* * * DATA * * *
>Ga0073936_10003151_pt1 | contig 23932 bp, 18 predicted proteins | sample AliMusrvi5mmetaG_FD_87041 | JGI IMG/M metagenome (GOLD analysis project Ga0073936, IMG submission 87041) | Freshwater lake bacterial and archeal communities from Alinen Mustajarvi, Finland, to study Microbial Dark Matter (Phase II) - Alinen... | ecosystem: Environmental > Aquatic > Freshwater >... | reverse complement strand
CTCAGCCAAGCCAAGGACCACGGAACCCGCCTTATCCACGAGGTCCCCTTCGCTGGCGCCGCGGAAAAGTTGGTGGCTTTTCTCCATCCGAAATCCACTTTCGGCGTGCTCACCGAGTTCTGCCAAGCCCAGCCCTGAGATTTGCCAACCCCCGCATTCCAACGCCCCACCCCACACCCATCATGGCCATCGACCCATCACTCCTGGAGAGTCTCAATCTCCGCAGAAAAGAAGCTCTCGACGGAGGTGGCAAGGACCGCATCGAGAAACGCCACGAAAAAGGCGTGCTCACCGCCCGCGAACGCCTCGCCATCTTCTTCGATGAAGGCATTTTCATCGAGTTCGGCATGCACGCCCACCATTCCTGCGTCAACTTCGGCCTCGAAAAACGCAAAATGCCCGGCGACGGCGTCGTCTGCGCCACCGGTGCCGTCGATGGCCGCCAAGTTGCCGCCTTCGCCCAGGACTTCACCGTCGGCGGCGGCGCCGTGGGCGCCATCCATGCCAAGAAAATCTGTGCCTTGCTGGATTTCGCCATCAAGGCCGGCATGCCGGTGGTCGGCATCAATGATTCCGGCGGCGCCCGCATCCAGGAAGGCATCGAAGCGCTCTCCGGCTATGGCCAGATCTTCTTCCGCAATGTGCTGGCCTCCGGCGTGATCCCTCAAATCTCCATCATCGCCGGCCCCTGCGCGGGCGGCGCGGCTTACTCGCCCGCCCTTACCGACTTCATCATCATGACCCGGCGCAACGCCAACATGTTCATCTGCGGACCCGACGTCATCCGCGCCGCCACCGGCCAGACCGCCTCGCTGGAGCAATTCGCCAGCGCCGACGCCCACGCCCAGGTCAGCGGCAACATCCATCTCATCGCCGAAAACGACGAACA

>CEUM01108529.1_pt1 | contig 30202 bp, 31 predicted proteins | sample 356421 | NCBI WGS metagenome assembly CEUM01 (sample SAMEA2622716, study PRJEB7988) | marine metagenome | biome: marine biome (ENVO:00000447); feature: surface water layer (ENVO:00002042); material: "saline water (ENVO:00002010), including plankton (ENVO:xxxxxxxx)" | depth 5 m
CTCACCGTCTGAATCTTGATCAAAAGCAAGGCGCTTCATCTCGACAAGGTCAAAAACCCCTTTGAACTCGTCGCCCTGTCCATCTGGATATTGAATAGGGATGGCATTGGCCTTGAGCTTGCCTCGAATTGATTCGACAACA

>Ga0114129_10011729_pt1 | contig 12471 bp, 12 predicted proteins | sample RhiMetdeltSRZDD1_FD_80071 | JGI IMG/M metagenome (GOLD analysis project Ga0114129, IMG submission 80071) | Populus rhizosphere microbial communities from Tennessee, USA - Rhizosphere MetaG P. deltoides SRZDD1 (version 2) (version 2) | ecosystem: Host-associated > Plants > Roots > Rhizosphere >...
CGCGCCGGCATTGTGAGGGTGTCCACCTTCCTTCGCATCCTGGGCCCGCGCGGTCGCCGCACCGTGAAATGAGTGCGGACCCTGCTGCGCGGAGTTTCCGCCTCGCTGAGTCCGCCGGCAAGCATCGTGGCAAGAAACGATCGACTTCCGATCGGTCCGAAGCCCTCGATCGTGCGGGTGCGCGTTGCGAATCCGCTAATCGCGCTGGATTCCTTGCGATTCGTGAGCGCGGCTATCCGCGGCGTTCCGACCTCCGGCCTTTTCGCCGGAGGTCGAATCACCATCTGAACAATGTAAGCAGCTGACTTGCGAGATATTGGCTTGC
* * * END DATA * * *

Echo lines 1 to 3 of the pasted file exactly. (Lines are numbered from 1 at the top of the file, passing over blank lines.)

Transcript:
>Ga0073936_10003151_pt1 | contig 23932 bp, 18 predicted proteins | sample AliMusrvi5mmetaG_FD_87041 | JGI IMG/M metagenome (GOLD analysis project Ga0073936, IMG submission 87041) | Freshwater lake bacterial and archeal communities from Alinen Mustajarvi, Finland, to study Microbial Dark Matter (Phase II) - Alinen... | ecosystem: Environmental > Aquatic > Freshwater >... | reverse complement strand
CTCAGCCAAGCCAAGGACCACGGAACCCGCCTTATCCACGAGGTCCCCTTCGCTGGCGCCGCGGAAAAGTTGGTGGCTTTTCTCCATCCGAAATCCACTTTCGGCGTGCTCACCGAGTTCTGCCAAGCCCAGCCCTGAGATTTGCCAACCCCCGCATTCCAACGCCCCACCCCACACCCATCATGGCCATCGACCCATCACTCCTGGAGAGTCTCAATCTCCGCAGAAAAGAAGCTCTCGACGGAGGTGGCAAGGACCGCATCGAGAAACGCCACGAAAAAGGCGTGCTCACCGCCCGCGAACGCCTCGCCATCTTCTTCGATGAAGGCATTTTCATCGAGTTCGGCATGCACGCCCACCATTCCTGCGTCAACTTCGGCCTCGAAAAACGCAAAATGCCCGGCGACGGCGTCGTCTGCGCCACCGGTGCCGTCGATGGCCGCCAAGTTGCCGCCTTCGCCCAGGACTTCACCGTCGGCGGCGGCGCCGTGGGCGCCATCCATGCCAAGAAAATCTGTGCCTTGCTGGATTTCGCCATCAAGGCCGGCATGCCGGTGGTCGGCATCAATGATTCCGGCGGCGCCCGCATCCAGGAAGGCATCGAAGCGCTCTCCGGCTATGGCCAGATCTTCTTCCGCAATGTGCTGGCCTCCGGCGTGATCCCTCAAATCTCCATCATCGCCGGCCCCTGCGCGGGCGGCGCGGCTTACTCGCCCGCCCTTACCGACTTCATCATCATGACCCGGCGCAACGCCAACATGTTCATCTGCGGACCCGACGTCATCCGCGCCGCCACCGGCCAGACCGCCTCGCTGGAGCAATTCGCCAGCGCCGACGCCCACGCCCAGGTCAGCGGCAACATCCATCTCATCGCCGAAAACGACGAACA

>CEUM01108529.1_pt1 | contig 30202 bp, 31 predicted proteins | sample 356421 | NCBI WGS metagenome assembly CEUM01 (sample SAMEA2622716, study PRJEB7988) | marine metagenome | biome: marine biome (ENVO:00000447); feature: surface water layer (ENVO:00002042); material: "saline water (ENVO:00002010), including plankton (ENVO:xxxxxxxx)" | depth 5 m